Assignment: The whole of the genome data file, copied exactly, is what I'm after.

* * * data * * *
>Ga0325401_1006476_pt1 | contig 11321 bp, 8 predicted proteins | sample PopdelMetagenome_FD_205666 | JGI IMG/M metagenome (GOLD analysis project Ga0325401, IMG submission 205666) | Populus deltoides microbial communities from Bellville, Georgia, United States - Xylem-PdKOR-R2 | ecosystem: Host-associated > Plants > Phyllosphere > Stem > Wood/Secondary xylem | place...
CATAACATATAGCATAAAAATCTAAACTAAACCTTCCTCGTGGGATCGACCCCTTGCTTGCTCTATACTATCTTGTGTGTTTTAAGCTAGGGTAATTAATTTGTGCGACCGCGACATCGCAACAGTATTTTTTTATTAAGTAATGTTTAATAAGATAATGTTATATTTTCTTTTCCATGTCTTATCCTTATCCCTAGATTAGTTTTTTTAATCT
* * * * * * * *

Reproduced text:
>Ga0325401_1006476_pt1 | contig 11321 bp, 8 predicted proteins | sample PopdelMetagenome_FD_205666 | JGI IMG/M metagenome (GOLD analysis project Ga0325401, IMG submission 205666) | Populus deltoides microbial communities from Bellville, Georgia, United States - Xylem-PdKOR-R2 | ecosystem: Host-associated > Plants > Phyllosphere > Stem > Wood/Secondary xylem | place...
CATAACATATAGCATAAAAATCTAAACTAAACCTTCCTCGTGGGATCGACCCCTTGCTTGCTCTATACTATCTTGTGTGTTTTAAGCTAGGGTAATTAATTTGTGCGACCGCGACATCGCAACAGTATTTTTTTATTAAGTAATGTTTAATAAGATAATGTTATATTTTCTTTTCCATGTCTTATCCTTATCCCTAGATTAGTTTTTTTAATCT